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Hans Kock (d.1603)
Gilt-brass cased clock-watch with alarm, sundials and lunar volvelle in the form of a book

Punched on the striking movement: HK with monk's head, c. 1580

case; gilt-brass

case 100.6 mm (inc. pendant loop) length case 68.2 mm width case 27.4 mm thickness movement 83.5 mm length movement 52.4 mm width pillars 8.4 mm height

Case: Cast gilt-brass case with closing latches on the open edge. The spine is partially pierced and decorated with foliate scrolls and flowers. The back has urn and flower decoration with foliate scrolls in the upper part and a large roundel within a beaded border in the lower part. The roundel is pierced and engraved with urn and flower decoration. The bell is screwed to the inside of the back. Dials: On the outside, the lid has foliate decoration surrounding a large volvelle within a fixed circle engraved with the degrees and signs of the zodiac. The manually adjusted volvelle is engraved with place names in separate circles appropriate for their latitudes which are numbered 42,44,46,48,50 and 52 from inside outwards and inscribed: GRAD:ELEVATIO:POLI Around the centre is the inscription: QVANT: DIEI * QVANT: NOCT * Two large apertures in the volvelle reveal concentric circles engraved with quantities for the number of hours of daylight and darkness. On the solid area between the apertures three points enclose the inscription: MOVEATVR INDEX A AD GRADVM SOLIS. At the top a smaller roundel is inscribed: GRADVS DECLINATIOMAGNETIS and calibrated with a scale numbered 50 70 80 0 10 20 30. The central area of the roundel is formed by the base of the compass box which is rotated to comply with the required magnetic declination. The inside of the lid is engraved with foliate scrolls around a n adjustable horizontal sundial for use at latitudes between 45o N and 52o N inscribed with POLUS G the rest of the inscription obscured by the compass box. The hour lines are in concentric rings each numbered with the appropriate latitudes either side of the compass box. In the lower part has a lunar volvelle with an aspectarium engraved in the middle of the manually adjusted central disc inscribed INDEX DIERVM AETATIS LVNAE. The scale beneath the disc is divided 1-292 for the age of the moon. A fixed scale around the outside is divided I-XII-I-XII and the scale around the edge of the disc is calibrated 3-12-9 (the range of available hours of moonlight ?). A circular aperture in the disc shows the phase of the moon. The main dial has a pin-gnomon sundial in the upper part with signs of the zodiac to the left and right showing unequal hours with lines for the two tropics and the equator, each named and the dial inscribed DIEI HORAE PLANET. In the lower part, the clock dial has a chapter ring with hours I-XII-I-XII, T-shaped half-hour marks and alternate hatched and plain rectangles for the quarters. There is also a circle of touch pins at the hours. Within the fixed chapter ring is a manually adjusted ring numbered 1-24 to show Bohemian or Nuremberg hours. In the centre is a disc numbered 1-12-1-12 for setting the alarm. The blued-steel hand is not original. Movement: There are two quite separate mechanisms. Firstly a circular movement with gilt-brass plates and shaped pillars rivetted to the back plate. The movement is attached to the back of the dial by three bayonet lugs, one locked by a latch. The going train is powered by a fixed gilt-brass barrel with stackfreed, all the components of which appear to be original. Four wheel train of steel wheels. Verge escapement with a steel crown wheel pivoting between a gilt- brass block with engraved decoration on the visible side and a gilt-brass potence. The rate of the steel dumb-bell balance is regulated by hog's bristles mounted on a long gilt-brass angled arm which is moved by turning a blued-steel hand on the gilt brass drum on the back plate, calibrated 1-9 for regulation. Also mounted in this movement is the alarm mechanism. Mounted in a shaped movement at the top is the hour striking mechanism controlled by a gilt-brass count-wheel numbered 1-12. The striking movement is punched with the maker's mark HK conjoined and with a right-facing monk's head (the town mark of Munich). Hans Koch was one of the more prolific makers working in Munich in the second half of the sixteenth century. He became Hofuhrmacher to the Elector Albrecht V in 1554 and during his life, until his death in about 1603 he made watches and clocks for many wealthy patrons both in Munich and further afield. Literature: Baillie, 1929, pl. XXVIII and XXIX, p.124. Klaus Maurice. Die Deutsche Räderuhr, Munich 1976, p.63, ill. 471a-c. Gerhard König, Die Uhr, Berlin 1991, ill.53,54. David Thompson, ‘Watches in the Ashmolean Museum’ Part I, Antiquarian Horology, Vol. XXV. (Sept. 2000) p.505. D. Thompson, 'Watches in the Ashmolean Museum' Ashmolean Handbooks, 2007 Notes: 1. This object is an interesting combination of a clock-watch with alarm and astronomical compendium, a scientific instrument intended to provide calendrical information in its widest context. 2. The compass box and needle are later replacements.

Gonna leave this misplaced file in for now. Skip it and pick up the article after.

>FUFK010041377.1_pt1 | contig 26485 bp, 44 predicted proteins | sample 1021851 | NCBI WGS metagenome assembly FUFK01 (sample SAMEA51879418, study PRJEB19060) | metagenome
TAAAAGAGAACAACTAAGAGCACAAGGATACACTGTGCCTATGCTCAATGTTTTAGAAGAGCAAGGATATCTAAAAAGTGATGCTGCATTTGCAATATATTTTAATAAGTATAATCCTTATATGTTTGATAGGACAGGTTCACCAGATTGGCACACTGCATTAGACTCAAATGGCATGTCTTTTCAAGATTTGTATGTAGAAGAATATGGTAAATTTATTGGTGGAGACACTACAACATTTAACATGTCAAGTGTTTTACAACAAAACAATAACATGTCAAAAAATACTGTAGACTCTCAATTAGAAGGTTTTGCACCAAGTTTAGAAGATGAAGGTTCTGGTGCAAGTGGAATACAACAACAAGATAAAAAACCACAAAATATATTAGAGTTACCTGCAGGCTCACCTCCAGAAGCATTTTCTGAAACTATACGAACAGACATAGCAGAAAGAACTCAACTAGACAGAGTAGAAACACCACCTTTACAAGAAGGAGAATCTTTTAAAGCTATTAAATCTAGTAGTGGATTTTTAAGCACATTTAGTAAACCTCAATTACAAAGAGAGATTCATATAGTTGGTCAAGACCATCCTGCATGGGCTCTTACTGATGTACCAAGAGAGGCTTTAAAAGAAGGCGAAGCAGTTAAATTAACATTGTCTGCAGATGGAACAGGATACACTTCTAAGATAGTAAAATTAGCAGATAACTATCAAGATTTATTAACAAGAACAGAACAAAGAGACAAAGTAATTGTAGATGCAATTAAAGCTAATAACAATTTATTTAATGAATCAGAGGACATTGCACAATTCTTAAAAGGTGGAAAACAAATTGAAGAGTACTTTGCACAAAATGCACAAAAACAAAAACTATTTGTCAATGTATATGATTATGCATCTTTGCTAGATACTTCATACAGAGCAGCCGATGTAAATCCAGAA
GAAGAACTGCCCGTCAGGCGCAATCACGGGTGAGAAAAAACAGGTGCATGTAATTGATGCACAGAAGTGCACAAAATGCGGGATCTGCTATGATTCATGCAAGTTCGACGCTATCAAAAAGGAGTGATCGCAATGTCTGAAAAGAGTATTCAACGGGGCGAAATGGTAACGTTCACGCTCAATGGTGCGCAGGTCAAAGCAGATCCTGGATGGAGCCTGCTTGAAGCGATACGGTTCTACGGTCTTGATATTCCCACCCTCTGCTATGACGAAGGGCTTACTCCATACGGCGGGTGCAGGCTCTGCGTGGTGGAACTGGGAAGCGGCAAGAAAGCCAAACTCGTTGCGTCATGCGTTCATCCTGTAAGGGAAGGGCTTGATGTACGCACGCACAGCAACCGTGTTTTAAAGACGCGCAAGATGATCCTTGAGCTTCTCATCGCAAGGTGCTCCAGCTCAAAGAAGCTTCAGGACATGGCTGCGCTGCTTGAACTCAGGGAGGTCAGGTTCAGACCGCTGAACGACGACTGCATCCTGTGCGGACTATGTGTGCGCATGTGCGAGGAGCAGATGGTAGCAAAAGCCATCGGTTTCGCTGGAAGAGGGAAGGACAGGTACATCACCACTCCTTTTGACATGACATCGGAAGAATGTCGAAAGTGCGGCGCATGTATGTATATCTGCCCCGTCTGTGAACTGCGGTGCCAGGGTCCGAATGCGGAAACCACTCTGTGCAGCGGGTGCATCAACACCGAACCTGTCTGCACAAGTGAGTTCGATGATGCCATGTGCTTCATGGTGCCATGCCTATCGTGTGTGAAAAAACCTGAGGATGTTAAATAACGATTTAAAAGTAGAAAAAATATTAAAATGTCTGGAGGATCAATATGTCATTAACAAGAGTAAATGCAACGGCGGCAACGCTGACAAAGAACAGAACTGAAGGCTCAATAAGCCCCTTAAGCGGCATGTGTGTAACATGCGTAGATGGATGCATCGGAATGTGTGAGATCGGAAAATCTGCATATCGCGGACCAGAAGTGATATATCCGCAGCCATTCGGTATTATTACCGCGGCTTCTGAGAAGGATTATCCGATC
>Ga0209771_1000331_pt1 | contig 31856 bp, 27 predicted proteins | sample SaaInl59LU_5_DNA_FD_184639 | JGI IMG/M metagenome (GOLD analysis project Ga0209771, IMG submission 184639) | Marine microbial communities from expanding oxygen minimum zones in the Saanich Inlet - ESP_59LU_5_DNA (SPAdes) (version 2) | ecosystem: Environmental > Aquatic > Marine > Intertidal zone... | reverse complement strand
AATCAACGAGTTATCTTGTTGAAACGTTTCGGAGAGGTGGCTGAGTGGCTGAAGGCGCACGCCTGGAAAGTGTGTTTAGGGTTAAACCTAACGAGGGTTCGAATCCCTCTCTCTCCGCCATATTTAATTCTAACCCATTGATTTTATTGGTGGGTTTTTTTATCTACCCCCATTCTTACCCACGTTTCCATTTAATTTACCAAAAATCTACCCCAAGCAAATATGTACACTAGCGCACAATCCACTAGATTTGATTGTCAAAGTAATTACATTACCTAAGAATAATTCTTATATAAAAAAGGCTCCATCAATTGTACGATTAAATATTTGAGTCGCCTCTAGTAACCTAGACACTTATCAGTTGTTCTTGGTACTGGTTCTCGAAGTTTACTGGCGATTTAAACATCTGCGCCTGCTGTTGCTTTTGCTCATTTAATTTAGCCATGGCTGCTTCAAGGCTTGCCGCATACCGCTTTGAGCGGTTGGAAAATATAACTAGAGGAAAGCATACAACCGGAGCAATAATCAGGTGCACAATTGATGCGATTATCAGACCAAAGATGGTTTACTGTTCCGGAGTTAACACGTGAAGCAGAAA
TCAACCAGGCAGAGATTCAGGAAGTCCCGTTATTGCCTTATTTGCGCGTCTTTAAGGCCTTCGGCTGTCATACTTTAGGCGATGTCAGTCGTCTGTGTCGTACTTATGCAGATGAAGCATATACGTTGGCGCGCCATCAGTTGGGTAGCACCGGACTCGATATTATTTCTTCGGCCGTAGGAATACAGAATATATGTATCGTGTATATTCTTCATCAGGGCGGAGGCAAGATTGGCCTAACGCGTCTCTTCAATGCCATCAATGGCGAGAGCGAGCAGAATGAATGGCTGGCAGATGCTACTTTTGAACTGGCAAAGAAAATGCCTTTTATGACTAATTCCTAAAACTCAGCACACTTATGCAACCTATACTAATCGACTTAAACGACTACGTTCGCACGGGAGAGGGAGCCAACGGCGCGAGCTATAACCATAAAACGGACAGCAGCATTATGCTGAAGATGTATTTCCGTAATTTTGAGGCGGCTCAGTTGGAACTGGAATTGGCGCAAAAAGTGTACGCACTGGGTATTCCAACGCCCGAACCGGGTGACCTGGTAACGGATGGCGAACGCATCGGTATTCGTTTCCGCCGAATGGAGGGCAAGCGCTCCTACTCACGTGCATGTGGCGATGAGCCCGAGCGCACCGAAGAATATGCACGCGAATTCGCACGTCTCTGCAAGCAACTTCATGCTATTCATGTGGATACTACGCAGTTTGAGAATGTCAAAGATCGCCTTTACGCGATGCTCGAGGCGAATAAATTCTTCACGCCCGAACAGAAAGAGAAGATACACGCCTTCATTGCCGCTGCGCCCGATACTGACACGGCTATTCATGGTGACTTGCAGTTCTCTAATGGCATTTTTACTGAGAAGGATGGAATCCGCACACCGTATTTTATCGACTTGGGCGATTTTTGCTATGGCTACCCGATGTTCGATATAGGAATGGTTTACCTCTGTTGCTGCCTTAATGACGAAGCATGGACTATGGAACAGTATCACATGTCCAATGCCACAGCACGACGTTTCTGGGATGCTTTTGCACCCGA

Thompson (2007) 4

Bequeathed by J. Francis Mallett, 1947.